It is no secret that the UK has an ageing population. In 2016, almost 20% of people were over 65 – a figure which is only expected to rise over the next 30 to 40 years. Yet despite this, it is estimated as many as 60% of adults in the country do not currently have wills. For those who have created wills, the undertaking has traditionally sat firmly within the near-exclusive remit of solicitors.
However, the landscape is changing. Likely fuelled by fears relating to the danger of coronavirus, the number of people looking to create wills has surged dramatically. Not only this, but the average age of people having wills made has gradually been decreasing year on year; a trend unsurprisingly continued over the past 18 months.
Another interesting impact no doubt due, at least in part, to the pandemic has been a shift in people’s willingness to meet in person. In response to this, last year the Ministry of Justice changed legislation to allow for witnessing of the signing of a will to be done via video conferencing. It’s an introduction of web-based technology that reflects a wider trend of people becoming more comfortable with taking out a will online. Last year marked a continuation of increases in the number of wills being completed both on desktops and mobile devices such as phones or tablets.
Shaking things up
One of the key players within this space is FreeWills. Created in 2018 by Oxfordshire entrepreneur Carl Christensen, the company has grown quickly to become the UK’s second-largest will writer. The web-based platform places a focus on accessibility, allowing people to create a tailored, personalised, comprehensive will from the comfort of their own home in just 15 minutes, with no need for a physical appointment.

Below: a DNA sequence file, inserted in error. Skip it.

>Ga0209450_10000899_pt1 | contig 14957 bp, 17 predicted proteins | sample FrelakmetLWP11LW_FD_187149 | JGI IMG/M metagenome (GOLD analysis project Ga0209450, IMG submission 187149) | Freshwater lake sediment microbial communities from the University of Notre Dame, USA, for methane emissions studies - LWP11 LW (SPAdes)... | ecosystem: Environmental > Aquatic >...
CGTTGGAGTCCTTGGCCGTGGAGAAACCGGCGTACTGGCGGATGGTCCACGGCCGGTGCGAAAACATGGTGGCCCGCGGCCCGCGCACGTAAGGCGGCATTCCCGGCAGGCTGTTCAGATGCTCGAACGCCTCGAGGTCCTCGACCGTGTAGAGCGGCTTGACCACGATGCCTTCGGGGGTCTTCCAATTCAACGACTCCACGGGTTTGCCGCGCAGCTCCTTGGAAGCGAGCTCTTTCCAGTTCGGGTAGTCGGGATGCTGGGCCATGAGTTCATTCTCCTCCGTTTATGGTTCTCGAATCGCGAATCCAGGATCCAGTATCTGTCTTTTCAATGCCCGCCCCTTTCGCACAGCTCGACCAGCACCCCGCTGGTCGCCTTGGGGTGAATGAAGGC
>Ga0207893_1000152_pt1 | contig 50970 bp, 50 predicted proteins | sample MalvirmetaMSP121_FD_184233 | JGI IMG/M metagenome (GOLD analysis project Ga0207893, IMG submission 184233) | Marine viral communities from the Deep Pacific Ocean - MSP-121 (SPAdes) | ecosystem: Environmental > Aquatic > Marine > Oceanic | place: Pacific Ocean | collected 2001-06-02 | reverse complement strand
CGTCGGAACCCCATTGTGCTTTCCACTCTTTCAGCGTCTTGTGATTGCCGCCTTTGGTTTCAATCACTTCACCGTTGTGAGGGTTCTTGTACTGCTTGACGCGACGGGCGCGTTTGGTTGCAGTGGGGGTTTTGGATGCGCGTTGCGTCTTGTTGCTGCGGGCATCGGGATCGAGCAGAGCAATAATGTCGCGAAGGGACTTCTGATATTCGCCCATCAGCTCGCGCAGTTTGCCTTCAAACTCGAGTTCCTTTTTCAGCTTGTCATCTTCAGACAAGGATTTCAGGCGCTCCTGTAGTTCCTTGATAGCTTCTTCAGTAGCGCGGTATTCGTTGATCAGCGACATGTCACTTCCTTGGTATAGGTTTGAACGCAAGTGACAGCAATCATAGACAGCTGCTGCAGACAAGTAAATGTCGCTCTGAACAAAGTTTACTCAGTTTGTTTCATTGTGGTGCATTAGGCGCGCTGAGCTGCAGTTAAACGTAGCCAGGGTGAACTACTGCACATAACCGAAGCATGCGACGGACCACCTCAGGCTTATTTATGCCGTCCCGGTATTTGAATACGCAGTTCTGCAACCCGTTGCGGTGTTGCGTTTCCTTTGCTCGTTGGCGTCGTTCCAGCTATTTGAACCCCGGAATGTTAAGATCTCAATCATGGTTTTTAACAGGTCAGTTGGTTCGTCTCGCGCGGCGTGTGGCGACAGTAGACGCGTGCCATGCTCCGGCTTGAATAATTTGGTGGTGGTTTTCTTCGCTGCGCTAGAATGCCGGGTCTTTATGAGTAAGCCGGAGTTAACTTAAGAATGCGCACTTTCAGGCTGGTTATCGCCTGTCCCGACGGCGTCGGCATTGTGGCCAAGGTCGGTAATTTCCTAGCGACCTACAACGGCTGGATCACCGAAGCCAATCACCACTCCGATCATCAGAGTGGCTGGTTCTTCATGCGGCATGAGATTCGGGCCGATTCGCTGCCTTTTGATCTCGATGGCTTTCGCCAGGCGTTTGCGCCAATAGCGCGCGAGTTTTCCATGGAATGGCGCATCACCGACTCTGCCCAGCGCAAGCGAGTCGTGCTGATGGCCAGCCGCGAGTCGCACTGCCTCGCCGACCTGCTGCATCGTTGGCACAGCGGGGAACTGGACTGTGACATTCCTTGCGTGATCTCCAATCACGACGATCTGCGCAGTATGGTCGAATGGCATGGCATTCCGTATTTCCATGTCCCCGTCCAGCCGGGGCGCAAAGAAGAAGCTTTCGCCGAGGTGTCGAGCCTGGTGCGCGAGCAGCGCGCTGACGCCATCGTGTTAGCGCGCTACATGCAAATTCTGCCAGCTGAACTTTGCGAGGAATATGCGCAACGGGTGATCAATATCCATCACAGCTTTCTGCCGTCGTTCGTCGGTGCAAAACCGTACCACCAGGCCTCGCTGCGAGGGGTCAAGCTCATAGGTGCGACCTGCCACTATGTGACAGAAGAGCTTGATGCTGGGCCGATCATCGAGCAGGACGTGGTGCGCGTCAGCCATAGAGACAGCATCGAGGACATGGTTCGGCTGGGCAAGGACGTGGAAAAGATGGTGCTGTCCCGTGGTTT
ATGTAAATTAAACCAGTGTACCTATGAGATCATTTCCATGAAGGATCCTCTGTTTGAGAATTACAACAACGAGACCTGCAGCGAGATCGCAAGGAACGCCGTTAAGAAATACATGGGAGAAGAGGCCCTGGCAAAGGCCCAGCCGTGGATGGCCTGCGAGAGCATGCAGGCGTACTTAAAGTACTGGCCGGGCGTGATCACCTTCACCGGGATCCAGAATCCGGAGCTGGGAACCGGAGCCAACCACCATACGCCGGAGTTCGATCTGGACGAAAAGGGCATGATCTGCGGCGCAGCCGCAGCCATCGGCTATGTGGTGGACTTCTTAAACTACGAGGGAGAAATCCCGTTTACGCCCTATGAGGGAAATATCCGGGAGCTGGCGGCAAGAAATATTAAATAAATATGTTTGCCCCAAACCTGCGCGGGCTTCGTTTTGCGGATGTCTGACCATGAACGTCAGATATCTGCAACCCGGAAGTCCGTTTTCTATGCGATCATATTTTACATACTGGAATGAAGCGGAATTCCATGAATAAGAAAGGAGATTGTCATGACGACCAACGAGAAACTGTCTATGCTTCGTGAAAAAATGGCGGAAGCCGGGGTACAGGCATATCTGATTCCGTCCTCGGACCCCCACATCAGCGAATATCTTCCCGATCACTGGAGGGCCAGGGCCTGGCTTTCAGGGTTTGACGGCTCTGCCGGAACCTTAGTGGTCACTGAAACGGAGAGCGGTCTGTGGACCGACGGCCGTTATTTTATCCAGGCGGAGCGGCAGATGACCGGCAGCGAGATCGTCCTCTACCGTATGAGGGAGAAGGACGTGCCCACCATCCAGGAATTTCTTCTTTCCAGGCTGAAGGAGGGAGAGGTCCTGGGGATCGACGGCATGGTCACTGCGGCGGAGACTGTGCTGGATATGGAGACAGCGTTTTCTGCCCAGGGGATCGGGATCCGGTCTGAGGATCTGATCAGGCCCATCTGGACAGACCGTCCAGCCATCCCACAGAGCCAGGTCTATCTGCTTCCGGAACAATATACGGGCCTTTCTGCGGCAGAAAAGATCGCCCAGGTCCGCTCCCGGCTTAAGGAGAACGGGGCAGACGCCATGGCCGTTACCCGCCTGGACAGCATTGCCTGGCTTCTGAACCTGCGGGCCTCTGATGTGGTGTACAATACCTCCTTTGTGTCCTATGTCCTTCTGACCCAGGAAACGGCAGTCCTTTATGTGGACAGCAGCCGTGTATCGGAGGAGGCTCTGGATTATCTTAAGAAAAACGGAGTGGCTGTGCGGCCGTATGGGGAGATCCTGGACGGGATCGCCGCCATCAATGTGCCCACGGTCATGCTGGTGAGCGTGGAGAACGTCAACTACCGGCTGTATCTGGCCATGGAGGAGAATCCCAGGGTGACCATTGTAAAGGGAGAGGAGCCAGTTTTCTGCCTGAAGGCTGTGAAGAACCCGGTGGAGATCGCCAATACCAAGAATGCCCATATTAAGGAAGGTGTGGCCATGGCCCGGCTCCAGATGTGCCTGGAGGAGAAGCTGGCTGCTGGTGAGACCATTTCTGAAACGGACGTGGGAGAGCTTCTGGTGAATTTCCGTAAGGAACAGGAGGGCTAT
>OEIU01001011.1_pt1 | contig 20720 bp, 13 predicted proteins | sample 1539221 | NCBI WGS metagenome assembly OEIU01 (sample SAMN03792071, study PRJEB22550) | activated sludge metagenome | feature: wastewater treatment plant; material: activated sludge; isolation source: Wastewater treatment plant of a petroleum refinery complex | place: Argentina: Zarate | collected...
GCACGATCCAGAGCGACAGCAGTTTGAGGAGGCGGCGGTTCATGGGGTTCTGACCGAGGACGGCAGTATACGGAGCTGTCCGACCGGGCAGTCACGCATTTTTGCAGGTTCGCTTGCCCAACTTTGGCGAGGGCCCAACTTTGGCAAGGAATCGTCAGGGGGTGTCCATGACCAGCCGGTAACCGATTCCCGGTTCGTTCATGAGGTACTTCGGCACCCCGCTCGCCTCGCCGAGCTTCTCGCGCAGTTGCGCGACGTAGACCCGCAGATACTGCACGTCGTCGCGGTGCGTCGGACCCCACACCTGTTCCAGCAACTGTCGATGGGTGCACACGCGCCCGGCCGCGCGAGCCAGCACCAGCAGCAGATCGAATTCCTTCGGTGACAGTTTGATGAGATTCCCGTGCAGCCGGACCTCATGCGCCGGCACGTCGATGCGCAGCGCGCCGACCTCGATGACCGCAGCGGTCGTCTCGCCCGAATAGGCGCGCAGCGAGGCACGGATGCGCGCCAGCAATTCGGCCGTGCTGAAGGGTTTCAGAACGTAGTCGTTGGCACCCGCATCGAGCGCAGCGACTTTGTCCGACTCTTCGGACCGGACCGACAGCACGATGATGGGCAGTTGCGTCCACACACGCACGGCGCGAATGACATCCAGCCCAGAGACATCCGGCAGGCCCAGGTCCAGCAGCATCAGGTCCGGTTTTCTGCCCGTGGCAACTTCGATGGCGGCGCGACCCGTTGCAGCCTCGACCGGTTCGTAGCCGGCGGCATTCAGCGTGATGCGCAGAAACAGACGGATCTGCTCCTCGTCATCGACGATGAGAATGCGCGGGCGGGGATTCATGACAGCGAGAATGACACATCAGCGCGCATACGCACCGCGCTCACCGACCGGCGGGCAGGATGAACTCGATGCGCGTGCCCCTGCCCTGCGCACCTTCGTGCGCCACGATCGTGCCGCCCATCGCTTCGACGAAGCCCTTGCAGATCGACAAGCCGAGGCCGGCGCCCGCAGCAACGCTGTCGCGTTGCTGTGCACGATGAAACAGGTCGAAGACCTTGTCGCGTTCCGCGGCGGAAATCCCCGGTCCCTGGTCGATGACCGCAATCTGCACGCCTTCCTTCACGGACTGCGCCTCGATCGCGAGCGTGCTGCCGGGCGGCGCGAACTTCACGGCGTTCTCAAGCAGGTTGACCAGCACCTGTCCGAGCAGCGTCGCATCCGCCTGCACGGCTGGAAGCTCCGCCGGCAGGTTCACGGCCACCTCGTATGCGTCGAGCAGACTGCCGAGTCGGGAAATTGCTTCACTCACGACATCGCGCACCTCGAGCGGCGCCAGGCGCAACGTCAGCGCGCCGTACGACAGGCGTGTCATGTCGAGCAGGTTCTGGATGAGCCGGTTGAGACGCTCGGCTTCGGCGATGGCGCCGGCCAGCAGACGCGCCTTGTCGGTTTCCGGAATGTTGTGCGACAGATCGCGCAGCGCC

In the three or so years the company has been trading, more than 40,000 wills have been taken out via its website. Impressively, it is a number that now effectively accounts for roughly one in every 20 wills created in the UK. Pandemic related fears and the emphasis on accessibility has certainly played an important role in the company’s rapid growth, but that only tells part of the story.
As the man behind what has become one of the sector’s biggest disruptors, Christensen knew from the offset that FreeWills would need a strong brand identity to stand out from, and ultimately challenge the market stalwarts. His solution was a relatively simple one: to put charities at the heart of everything FreeWills does. This reflected Christensen’s belief that ‘people should be put above profit and technology should be used as a force for good’. And while an admirable perspective to have in life, it is also one that has proved advantageous for FreeWills since its inception.
It’s great to be good
The benefits of supporting charities are clear and well-documented. From getting a boost in recruitment and employee engagement to improving sales and customer loyalty, or even as a means to detract from the less desirable elements of business practices, supporting charitable causes is rarely bad for business. As well as ‘doing good’, it’s a big reason why so many of the world’s leading companies are increasingly vocal about their corporate social responsibility efforts.